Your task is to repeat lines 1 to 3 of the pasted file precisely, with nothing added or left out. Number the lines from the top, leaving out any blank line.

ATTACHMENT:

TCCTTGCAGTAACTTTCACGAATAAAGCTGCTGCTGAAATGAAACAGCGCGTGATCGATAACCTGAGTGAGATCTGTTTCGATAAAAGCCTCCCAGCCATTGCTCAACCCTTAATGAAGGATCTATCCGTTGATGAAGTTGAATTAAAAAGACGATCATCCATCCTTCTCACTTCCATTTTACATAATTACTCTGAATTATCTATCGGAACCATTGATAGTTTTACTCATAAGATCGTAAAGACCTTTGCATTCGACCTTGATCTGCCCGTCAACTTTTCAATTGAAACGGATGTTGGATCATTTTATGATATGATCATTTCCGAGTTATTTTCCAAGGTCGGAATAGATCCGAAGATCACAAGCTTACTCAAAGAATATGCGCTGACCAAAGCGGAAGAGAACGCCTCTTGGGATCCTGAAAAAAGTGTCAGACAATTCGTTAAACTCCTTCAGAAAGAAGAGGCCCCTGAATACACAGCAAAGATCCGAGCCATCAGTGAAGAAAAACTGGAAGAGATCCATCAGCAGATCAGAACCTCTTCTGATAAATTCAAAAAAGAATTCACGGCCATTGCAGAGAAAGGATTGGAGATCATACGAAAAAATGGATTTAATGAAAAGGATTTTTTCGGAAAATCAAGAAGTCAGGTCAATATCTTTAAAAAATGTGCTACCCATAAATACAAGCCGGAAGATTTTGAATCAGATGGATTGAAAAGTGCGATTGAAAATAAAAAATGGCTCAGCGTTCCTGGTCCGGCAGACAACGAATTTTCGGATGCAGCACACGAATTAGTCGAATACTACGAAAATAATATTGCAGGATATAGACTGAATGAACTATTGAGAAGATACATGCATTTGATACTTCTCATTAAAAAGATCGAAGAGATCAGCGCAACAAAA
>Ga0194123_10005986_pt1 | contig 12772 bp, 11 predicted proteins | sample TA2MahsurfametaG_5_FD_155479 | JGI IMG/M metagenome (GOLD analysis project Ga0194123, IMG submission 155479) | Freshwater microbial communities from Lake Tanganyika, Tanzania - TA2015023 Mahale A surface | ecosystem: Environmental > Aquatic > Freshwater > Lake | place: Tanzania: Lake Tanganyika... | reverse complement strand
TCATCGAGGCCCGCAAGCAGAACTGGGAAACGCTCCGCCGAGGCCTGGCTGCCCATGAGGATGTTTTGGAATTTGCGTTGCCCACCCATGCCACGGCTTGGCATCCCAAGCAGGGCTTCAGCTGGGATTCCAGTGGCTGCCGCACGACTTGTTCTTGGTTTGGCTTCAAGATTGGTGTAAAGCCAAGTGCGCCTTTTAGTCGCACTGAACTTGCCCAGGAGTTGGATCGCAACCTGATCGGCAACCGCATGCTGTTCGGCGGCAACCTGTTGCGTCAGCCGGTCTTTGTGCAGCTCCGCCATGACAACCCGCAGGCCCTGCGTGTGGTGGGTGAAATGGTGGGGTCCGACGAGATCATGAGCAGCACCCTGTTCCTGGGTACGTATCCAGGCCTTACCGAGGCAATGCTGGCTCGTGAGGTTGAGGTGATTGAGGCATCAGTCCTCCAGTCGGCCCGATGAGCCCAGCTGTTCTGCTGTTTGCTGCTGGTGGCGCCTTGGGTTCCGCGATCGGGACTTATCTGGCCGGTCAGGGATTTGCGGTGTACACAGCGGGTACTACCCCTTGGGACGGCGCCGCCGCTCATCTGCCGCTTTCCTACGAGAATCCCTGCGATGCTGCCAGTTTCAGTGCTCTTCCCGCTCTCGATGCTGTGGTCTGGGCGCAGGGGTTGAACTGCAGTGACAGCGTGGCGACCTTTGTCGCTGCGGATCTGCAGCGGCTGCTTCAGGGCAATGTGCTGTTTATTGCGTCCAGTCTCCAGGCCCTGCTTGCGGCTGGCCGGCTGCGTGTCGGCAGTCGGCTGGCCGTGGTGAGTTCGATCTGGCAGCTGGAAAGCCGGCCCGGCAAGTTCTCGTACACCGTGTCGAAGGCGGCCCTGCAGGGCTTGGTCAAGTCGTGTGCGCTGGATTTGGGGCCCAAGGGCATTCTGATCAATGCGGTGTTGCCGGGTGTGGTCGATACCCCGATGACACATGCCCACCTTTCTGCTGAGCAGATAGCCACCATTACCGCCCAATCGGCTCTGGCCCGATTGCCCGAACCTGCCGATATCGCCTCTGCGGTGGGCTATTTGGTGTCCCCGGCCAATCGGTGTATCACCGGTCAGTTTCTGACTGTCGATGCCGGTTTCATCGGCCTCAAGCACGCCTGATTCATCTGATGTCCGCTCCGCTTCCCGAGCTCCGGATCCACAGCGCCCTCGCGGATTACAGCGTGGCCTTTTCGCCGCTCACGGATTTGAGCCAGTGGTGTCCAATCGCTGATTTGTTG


TCCTTGCAGTAACTTTCACGAATAAAGCTGCTGCTGAAATGAAACAGCGCGTGATCGATAACCTGAGTGAGATCTGTTTCGATAAAAGCCTCCCAGCCATTGCTCAACCCTTAATGAAGGATCTATCCGTTGATGAAGTTGAATTAAAAAGACGATCATCCATCCTTCTCACTTCCATTTTACATAATTACTCTGAATTATCTATCGGAACCATTGATAGTTTTACTCATAAGATCGTAAAGACCTTTGCATTCGACCTTGATCTGCCCGTCAACTTTTCAATTGAAACGGATGTTGGATCATTTTATGATATGATCATTTCCGAGTTATTTTCCAAGGTCGGAATAGATCCGAAGATCACAAGCTTACTCAAAGAATATGCGCTGACCAAAGCGGAAGAGAACGCCTCTTGGGATCCTGAAAAAAGTGTCAGACAATTCGTTAAACTCCTTCAGAAAGAAGAGGCCCCTGAATACACAGCAAAGATCCGAGCCATCAGTGAAGAAAAACTGGAAGAGATCCATCAGCAGATCAGAACCTCTTCTGATAAATTCAAAAAAGAATTCACGGCCATTGCAGAGAAAGGATTGGAGATCATACGAAAAAATGGATTTAATGAAAAGGATTTTTTCGGAAAATCAAGAAGTCAGGTCAATATCTTTAAAAAATGTGCTACCCATAAATACAAGCCGGAAGATTTTGAATCAGATGGATTGAAAAGTGCGATTGAAAATAAAAAATGGCTCAGCGTTCCTGGTCCGGCAGACAACGAATTTTCGGATGCAGCACACGAATTAGTCGAATACTACGAAAATAATATTGCAGGATATAGACTGAATGAACTATTGAGAAGATACATGCATTTGATACTTCTCATTAAAAAGATCGAAGAGATCAGCGCAACAAAA
>Ga0194123_10005986_pt1 | contig 12772 bp, 11 predicted proteins | sample TA2MahsurfametaG_5_FD_155479 | JGI IMG/M metagenome (GOLD analysis project Ga0194123, IMG submission 155479) | Freshwater microbial communities from Lake Tanganyika, Tanzania - TA2015023 Mahale A surface | ecosystem: Environmental > Aquatic > Freshwater > Lake | place: Tanzania: Lake Tanganyika... | reverse complement strand
TCATCGAGGCCCGCAAGCAGAACTGGGAAACGCTCCGCCGAGGCCTGGCTGCCCATGAGGATGTTTTGGAATTTGCGTTGCCCACCCATGCCACGGCTTGGCATCCCAAGCAGGGCTTCAGCTGGGATTCCAGTGGCTGCCGCACGACTTGTTCTTGGTTTGGCTTCAAGATTGGTGTAAAGCCAAGTGCGCCTTTTAGTCGCACTGAACTTGCCCAGGAGTTGGATCGCAACCTGATCGGCAACCGCATGCTGTTCGGCGGCAACCTGTTGCGTCAGCCGGTCTTTGTGCAGCTCCGCCATGACAACCCGCAGGCCCTGCGTGTGGTGGGTGAAATGGTGGGGTCCGACGAGATCATGAGCAGCACCCTGTTCCTGGGTACGTATCCAGGCCTTACCGAGGCAATGCTGGCTCGTGAGGTTGAGGTGATTGAGGCATCAGTCCTCCAGTCGGCCCGATGAGCCCAGCTGTTCTGCTGTTTGCTGCTGGTGGCGCCTTGGGTTCCGCGATCGGGACTTATCTGGCCGGTCAGGGATTTGCGGTGTACACAGCGGGTACTACCCCTTGGGACGGCGCCGCCGCTCATCTGCCGCTTTCCTACGAGAATCCCTGCGATGCTGCCAGTTTCAGTGCTCTTCCCGCTCTCGATGCTGTGGTCTGGGCGCAGGGGTTGAACTGCAGTGACAGCGTGGCGACCTTTGTCGCTGCGGATCTGCAGCGGCTGCTTCAGGGCAATGTGCTGTTTATTGCGTCCAGTCTCCAGGCCCTGCTTGCGGCTGGCCGGCTGCGTGTCGGCAGTCGGCTGGCCGTGGTGAGTTCGATCTGGCAGCTGGAAAGCCGGCCCGGCAAGTTCTCGTACACCGTGTCGAAGGCGGCCCTGCAGGGCTTGGTCAAGTCGTGTGCGCTGGATTTGGGGCCCAAGGGCATTCTGATCAATGCGGTGTTGCCGGGTGTGGTCGATACCCCGATGACACATGCCCACCTTTCTGCTGAGCAGATAGCCACCATTACCGCCCAATCGGCTCTGGCCCGATTGCCCGAACCTGCCGATATCGCCTCTGCGGTGGGCTATTTGGTGTCCCCGGCCAATCGGTGTATCACCGGTCAGTTTCTGACTGTCGATGCCGGTTTCATCGGCCTCAAGCACGCCTGATTCATCTGATGTCCGCTCCGCTTCCCGAGCTCCGGATCCACAGCGCCCTCGCGGATTACAGCGTGGCCTTTTCGCCGCTCACGGATTTGAGCCAGTGGTGTCCAATCGCTGATTTGTTG